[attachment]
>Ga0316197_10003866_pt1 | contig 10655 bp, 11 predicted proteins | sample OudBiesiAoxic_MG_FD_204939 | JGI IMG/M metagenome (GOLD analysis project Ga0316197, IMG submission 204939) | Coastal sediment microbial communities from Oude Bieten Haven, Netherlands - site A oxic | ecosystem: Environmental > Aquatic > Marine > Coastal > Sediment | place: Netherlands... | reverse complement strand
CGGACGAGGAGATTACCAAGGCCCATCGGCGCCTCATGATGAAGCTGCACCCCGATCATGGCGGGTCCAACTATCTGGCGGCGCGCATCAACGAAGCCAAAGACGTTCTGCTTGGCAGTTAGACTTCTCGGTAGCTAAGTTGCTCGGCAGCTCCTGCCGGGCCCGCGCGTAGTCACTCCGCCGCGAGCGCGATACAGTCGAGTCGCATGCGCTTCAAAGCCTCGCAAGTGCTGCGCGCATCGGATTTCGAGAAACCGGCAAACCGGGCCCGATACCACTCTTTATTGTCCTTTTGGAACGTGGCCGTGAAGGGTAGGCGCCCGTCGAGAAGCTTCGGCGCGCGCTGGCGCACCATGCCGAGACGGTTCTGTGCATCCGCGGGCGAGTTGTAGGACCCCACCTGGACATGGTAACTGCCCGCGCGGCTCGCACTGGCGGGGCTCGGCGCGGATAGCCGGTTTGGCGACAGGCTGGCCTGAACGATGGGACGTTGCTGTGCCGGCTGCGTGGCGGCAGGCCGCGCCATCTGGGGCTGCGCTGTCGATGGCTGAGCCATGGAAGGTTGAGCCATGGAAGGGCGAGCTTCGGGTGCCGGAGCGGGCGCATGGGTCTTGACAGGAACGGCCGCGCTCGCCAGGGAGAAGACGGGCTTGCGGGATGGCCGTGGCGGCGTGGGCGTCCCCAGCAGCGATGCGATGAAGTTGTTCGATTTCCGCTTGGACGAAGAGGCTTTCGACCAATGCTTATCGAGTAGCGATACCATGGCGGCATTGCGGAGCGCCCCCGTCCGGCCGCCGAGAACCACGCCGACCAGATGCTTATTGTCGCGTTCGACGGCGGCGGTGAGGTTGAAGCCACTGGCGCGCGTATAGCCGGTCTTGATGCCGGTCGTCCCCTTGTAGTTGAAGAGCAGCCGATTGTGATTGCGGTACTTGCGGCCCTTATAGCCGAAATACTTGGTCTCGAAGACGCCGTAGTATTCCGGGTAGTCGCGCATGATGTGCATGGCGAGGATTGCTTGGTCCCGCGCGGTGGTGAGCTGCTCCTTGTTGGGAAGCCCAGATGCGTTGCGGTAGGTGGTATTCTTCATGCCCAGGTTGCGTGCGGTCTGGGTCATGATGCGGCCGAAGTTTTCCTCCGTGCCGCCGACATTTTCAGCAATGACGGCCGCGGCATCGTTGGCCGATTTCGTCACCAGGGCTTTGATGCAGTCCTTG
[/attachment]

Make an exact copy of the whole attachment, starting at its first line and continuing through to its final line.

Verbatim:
>Ga0316197_10003866_pt1 | contig 10655 bp, 11 predicted proteins | sample OudBiesiAoxic_MG_FD_204939 | JGI IMG/M metagenome (GOLD analysis project Ga0316197, IMG submission 204939) | Coastal sediment microbial communities from Oude Bieten Haven, Netherlands - site A oxic | ecosystem: Environmental > Aquatic > Marine > Coastal > Sediment | place: Netherlands... | reverse complement strand
CGGACGAGGAGATTACCAAGGCCCATCGGCGCCTCATGATGAAGCTGCACCCCGATCATGGCGGGTCCAACTATCTGGCGGCGCGCATCAACGAAGCCAAAGACGTTCTGCTTGGCAGTTAGACTTCTCGGTAGCTAAGTTGCTCGGCAGCTCCTGCCGGGCCCGCGCGTAGTCACTCCGCCGCGAGCGCGATACAGTCGAGTCGCATGCGCTTCAAAGCCTCGCAAGTGCTGCGCGCATCGGATTTCGAGAAACCGGCAAACCGGGCCCGATACCACTCTTTATTGTCCTTTTGGAACGTGGCCGTGAAGGGTAGGCGCCCGTCGAGAAGCTTCGGCGCGCGCTGGCGCACCATGCCGAGACGGTTCTGTGCATCCGCGGGCGAGTTGTAGGACCCCACCTGGACATGGTAACTGCCCGCGCGGCTCGCACTGGCGGGGCTCGGCGCGGATAGCCGGTTTGGCGACAGGCTGGCCTGAACGATGGGACGTTGCTGTGCCGGCTGCGTGGCGGCAGGCCGCGCCATCTGGGGCTGCGCTGTCGATGGCTGAGCCATGGAAGGTTGAGCCATGGAAGGGCGAGCTTCGGGTGCCGGAGCGGGCGCATGGGTCTTGACAGGAACGGCCGCGCTCGCCAGGGAGAAGACGGGCTTGCGGGATGGCCGTGGCGGCGTGGGCGTCCCCAGCAGCGATGCGATGAAGTTGTTCGATTTCCGCTTGGACGAAGAGGCTTTCGACCAATGCTTATCGAGTAGCGATACCATGGCGGCATTGCGGAGCGCCCCCGTCCGGCCGCCGAGAACCACGCCGACCAGATGCTTATTGTCGCGTTCGACGGCGGCGGTGAGGTTGAAGCCACTGGCGCGCGTATAGCCGGTCTTGATGCCGGTCGTCCCCTTGTAGTTGAAGAGCAGCCGATTGTGATTGCGGTACTTGCGGCCCTTATAGCCGAAATACTTGGTCTCGAAGACGCCGTAGTATTCCGGGTAGTCGCGCATGATGTGCATGGCGAGGATTGCTTGGTCCCGCGCGGTGGTGAGCTGCTCCTTGTTGGGAAGCCCAGATGCGTTGCGGTAGGTGGTATTCTTCATGCCCAGGTTGCGTGCGGTCTGGGTCATGATGCGGCCGAAGTTTTCCTCCGTGCCGCCGACATTTTCAGCAATGACGGCCGCGGCATCGTTGGCCGATTTCGTCACCAGGGCTTTGATGCAGTCCTTG